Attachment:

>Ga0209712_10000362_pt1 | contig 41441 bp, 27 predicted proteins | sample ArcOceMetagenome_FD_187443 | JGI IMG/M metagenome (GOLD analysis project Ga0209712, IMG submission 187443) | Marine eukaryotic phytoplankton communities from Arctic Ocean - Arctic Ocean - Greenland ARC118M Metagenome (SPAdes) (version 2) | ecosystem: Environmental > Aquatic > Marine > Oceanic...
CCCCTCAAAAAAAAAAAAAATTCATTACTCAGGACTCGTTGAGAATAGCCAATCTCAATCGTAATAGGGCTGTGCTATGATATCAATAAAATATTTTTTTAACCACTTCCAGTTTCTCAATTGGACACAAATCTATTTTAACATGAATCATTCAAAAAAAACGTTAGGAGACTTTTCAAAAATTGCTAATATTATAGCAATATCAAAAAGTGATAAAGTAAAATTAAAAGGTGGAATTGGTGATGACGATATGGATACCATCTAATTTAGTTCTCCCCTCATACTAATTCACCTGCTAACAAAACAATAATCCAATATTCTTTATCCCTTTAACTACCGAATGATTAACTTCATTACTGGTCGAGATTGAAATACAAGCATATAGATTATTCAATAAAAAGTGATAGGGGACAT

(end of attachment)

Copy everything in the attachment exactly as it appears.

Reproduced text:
>Ga0209712_10000362_pt1 | contig 41441 bp, 27 predicted proteins | sample ArcOceMetagenome_FD_187443 | JGI IMG/M metagenome (GOLD analysis project Ga0209712, IMG submission 187443) | Marine eukaryotic phytoplankton communities from Arctic Ocean - Arctic Ocean - Greenland ARC118M Metagenome (SPAdes) (version 2) | ecosystem: Environmental > Aquatic > Marine > Oceanic...
CCCCTCAAAAAAAAAAAAAATTCATTACTCAGGACTCGTTGAGAATAGCCAATCTCAATCGTAATAGGGCTGTGCTATGATATCAATAAAATATTTTTTTAACCACTTCCAGTTTCTCAATTGGACACAAATCTATTTTAACATGAATCATTCAAAAAAAACGTTAGGAGACTTTTCAAAAATTGCTAATATTATAGCAATATCAAAAAGTGATAAAGTAAAATTAAAAGGTGGAATTGGTGATGACGATATGGATACCATCTAATTTAGTTCTCCCCTCATACTAATTCACCTGCTAACAAAACAATAATCCAATATTCTTTATCCCTTTAACTACCGAATGATTAACTTCATTACTGGTCGAGATTGAAATACAAGCATATAGATTATTCAATAAAAAGTGATAGGGGACAT